Dean’s Successful, Fun, No Injury, Reasonable Time, Half Marathon (Part 1)

I signed up for this year’s Santa Barbara Wine Country Half Marathon months in advance. The year before my wife Liz and I had ran it for the first time. We were seriously considering moving to Santa Barbara and decided to work in a fun weekend around our Santa Barbara exploration. I had trained pretty seriously last year, and as a result posted a PR of 1:46. I was satisfied, but had really wanted to beat 1:45.

Running my half marathon.

This year’s race would be special. We had moved to Santa Barbara and I had joined Fitdigits as it’s president. In addition, Liz asked for her Mother’s day gift that all the kids sign-up and run with us. This year’s half was held on Saturday, May 12, a day before Mother’s day.

Sven, my son-in-law who works at Google, would run with Sheena, my eldest daughter, along with their one year old daughter Serevina in a baby jogger. Sven and Sheena are training for an Ironman coming up this fall.

Amber my younger daughter, would fly in from NYC to run with us as well. Amber is also an athlete (ex-competitive college swimmer).

The stakes were pretty high for the ‘old man’ to perform.

With all the best intentions, life’s twists and turns got the best of me. As race day approached, a review of my travel, illness and the delight of running Fitdigits, my training regimen had suffered.

At the finish line.

Instead of running the prescribed 22 – 30 miles per week I had put in less than 12 on average. (See my.fitdigits workouts by week on the chart below.)

I knew that I was in trouble. Either my ego would be shattered or I’d end up hurting myself or both.

Then I got lucky. We were in final beta testing of our 6.0 Version release. A significant enhancement to 6.0 is our suite of 5 fitness assessments. These assessments are helpful in several ways. First it sets a baseline for you current fitness level. One of the biggest causes of injuries or discouragement is re-engaging in exercise too aggressively. Knowing your baseline fitness level and building gradually avoids injury, builds self efficacy, and limits that overworked exhaustion that gets you thinking ‘This is why I hate to exercise. Why am I doing this?’

If you build the length and intensity of your workouts over time, you can retake your assessment and see your progression towards better fitness. Measured progress feels good. It is very satisfying.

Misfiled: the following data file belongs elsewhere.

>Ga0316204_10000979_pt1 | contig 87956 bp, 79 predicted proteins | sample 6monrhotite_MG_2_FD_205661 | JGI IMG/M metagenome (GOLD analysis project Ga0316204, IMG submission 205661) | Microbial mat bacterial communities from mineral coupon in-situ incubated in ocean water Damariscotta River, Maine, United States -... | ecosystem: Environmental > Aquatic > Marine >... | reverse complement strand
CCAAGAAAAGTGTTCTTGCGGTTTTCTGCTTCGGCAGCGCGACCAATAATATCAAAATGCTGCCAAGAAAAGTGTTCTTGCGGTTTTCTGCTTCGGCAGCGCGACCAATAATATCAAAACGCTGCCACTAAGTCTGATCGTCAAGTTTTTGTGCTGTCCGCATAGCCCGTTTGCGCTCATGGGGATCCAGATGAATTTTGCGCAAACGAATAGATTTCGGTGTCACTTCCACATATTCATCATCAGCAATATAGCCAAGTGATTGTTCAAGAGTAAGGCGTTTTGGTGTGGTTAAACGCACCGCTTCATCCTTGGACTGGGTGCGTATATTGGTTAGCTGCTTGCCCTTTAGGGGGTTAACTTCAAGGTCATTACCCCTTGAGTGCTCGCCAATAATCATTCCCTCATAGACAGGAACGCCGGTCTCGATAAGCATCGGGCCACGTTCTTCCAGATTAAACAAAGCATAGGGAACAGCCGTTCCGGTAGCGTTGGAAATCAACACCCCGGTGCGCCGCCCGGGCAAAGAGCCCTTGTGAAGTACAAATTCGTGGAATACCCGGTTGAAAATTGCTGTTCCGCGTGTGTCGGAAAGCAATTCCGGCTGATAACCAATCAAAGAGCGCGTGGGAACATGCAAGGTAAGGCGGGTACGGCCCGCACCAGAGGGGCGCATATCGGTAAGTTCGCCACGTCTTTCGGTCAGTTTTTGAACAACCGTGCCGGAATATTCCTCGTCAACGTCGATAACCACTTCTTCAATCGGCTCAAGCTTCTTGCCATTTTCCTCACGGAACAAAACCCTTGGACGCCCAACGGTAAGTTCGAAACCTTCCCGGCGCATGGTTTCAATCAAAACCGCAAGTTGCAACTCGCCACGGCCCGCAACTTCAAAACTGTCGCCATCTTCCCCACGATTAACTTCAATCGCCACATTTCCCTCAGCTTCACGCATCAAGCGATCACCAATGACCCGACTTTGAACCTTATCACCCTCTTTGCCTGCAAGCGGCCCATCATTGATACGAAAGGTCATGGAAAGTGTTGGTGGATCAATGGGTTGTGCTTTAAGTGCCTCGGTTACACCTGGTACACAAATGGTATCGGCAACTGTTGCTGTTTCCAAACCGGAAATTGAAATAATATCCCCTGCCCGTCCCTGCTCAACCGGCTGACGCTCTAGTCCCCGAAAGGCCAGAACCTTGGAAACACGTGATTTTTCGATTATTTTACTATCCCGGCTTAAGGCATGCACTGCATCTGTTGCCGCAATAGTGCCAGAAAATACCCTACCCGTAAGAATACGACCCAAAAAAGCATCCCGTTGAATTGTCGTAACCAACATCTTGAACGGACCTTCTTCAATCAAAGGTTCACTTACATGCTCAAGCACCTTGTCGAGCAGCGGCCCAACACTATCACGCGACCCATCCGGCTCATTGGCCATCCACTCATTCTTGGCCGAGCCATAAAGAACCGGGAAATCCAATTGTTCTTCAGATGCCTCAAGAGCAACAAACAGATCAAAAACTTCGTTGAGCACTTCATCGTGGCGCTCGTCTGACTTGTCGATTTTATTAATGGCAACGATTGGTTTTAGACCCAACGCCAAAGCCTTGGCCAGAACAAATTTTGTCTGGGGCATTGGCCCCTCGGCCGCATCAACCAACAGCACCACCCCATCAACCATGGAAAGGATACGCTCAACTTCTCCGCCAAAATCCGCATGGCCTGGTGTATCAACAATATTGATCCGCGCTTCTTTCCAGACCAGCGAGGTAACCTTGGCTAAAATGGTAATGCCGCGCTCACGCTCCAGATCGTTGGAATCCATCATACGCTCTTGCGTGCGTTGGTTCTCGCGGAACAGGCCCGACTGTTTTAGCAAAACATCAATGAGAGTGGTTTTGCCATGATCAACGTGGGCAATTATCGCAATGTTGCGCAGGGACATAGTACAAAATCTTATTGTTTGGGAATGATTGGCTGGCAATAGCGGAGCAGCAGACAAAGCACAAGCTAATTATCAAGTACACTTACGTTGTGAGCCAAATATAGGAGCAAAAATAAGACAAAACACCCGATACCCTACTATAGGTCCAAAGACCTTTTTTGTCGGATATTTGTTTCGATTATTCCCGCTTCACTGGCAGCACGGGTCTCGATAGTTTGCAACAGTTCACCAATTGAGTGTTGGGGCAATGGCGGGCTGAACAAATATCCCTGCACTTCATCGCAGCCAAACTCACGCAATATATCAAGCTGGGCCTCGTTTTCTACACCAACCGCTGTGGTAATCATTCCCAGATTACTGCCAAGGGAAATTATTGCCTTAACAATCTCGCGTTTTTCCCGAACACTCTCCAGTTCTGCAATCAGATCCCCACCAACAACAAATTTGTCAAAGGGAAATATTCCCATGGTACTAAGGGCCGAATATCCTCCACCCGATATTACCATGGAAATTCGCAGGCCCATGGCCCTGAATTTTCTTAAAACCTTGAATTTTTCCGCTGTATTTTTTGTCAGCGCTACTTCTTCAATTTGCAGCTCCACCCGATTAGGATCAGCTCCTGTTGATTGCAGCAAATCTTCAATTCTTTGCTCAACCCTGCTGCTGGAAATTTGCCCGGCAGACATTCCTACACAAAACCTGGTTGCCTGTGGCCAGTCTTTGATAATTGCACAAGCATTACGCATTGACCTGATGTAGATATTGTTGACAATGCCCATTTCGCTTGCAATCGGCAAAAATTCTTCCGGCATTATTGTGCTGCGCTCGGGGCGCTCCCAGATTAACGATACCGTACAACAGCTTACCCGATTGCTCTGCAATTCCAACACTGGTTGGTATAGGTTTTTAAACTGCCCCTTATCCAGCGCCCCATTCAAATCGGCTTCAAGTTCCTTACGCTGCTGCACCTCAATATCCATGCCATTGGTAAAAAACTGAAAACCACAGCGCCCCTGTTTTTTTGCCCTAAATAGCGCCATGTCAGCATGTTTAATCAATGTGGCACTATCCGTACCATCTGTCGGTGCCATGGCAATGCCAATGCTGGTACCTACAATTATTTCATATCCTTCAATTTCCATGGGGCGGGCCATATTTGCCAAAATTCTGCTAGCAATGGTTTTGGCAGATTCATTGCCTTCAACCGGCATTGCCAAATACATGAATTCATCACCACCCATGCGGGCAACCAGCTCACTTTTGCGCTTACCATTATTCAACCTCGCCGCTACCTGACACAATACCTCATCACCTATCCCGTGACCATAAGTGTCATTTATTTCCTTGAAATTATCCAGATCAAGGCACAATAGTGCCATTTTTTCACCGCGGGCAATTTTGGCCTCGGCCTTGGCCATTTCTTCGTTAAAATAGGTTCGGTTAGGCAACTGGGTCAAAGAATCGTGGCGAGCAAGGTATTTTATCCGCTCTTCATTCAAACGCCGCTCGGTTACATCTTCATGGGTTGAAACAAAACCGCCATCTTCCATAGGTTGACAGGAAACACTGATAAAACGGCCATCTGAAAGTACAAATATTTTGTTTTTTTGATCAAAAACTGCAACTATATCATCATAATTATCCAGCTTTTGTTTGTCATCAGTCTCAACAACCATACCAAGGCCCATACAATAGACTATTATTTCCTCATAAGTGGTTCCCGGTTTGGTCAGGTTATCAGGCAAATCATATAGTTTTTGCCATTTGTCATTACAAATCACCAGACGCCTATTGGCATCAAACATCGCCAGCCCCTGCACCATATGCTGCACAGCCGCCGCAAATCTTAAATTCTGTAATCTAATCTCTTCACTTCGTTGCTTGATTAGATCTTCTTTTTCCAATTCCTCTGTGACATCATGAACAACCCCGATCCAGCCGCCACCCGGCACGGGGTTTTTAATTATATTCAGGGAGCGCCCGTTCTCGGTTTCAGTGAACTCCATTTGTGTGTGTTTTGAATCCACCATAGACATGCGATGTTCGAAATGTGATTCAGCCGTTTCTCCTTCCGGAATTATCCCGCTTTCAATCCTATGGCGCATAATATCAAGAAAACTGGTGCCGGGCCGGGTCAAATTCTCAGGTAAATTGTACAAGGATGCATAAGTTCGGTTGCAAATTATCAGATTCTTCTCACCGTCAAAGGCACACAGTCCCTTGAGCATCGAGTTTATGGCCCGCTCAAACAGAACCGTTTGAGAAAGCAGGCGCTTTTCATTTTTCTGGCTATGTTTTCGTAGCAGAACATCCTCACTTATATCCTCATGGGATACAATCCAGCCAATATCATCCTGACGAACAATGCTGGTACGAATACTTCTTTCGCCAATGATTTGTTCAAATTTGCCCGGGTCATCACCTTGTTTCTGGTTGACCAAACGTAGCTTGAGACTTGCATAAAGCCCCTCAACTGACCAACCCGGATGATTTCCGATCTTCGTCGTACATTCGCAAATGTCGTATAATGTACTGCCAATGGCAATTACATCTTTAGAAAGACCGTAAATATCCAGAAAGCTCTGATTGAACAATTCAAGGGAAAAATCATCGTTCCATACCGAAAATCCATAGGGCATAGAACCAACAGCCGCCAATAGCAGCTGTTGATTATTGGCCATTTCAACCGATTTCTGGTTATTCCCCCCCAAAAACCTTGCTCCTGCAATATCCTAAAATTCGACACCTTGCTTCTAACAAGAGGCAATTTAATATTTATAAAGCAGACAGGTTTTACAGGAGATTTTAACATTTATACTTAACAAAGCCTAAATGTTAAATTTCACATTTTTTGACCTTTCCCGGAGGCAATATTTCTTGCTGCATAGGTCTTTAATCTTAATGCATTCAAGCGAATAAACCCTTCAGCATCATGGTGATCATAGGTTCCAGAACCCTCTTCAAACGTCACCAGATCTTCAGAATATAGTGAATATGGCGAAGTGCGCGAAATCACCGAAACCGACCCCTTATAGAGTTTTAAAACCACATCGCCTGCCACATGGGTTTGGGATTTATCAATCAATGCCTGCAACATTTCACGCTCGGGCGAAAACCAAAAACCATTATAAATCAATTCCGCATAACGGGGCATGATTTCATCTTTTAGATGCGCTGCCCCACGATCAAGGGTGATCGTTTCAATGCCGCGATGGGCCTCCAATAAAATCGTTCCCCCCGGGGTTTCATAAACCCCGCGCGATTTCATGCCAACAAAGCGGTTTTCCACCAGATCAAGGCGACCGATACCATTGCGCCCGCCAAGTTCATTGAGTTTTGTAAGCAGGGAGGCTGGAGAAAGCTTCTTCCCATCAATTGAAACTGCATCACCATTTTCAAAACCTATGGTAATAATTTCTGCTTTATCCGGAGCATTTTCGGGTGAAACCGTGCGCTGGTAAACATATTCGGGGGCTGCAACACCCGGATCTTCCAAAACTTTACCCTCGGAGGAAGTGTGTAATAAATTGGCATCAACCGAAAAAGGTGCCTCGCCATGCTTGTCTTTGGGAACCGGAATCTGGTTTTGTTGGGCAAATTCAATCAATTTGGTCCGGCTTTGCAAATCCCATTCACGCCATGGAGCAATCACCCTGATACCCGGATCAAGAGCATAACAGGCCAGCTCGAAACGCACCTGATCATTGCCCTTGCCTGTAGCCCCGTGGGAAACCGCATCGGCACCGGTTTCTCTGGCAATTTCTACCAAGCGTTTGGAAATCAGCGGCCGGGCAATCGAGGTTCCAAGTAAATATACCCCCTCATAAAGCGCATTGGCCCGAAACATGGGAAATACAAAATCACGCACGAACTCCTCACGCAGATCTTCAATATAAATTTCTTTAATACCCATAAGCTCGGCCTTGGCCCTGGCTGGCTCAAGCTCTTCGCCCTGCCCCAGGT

Also, if you are using sensors and/or a heart rate monitor, the measurements taken during the test are used to individualize and calibrate your fitdigits app. Once calibrated, your heart rate zones and pace zones are set based on you and your current fitness level, not upon a standard chart. Caloric burn calculations will now be more accurate, and this lets you focus on training routines that are targeted to burning more body fat, building endurance, or increasing speed.

My running gear: wrist band, beanie, foot pod, iPhone, Garmin ANT+ Adapter and heart rate monitor.

Instead of letting my ego get the best of me I decided to play it safe and sane. I wanted to run the half marathon at a fast pace — that wouldn’t cause an injury, I could enjoy the run, and then the post race food, wine and music.

I chose the CP30 Running test. The test has you run as fast as you can for 30 minutes. It then calculates heart rate zones for you based upon your lactate threshold. Lactate threshold or lactate inflection point is when your body starts producing more lactic acid than the blood can remove from your muscles. This accelerates fatigue. For long distance running, you want to stay below your lactate threshold, otherwise you become exhausted, loose your form, and if you keep pushing you are likely to hurt yourself.

I ran the test and the fitdigits app recalculated my heart rate zones and indicated that my lactate threshold pulse was 159 beats per minute. My strategy was set. I’d track my heart rate throughout the race, keeping it a few beats below 159. Now I wasn’t trying to keep up with Sven, my goal was to have a fast but fun race, and then a post race celebration!

I averaged 12 miles per week. Screen shot taken from

Continue to Part 2 »

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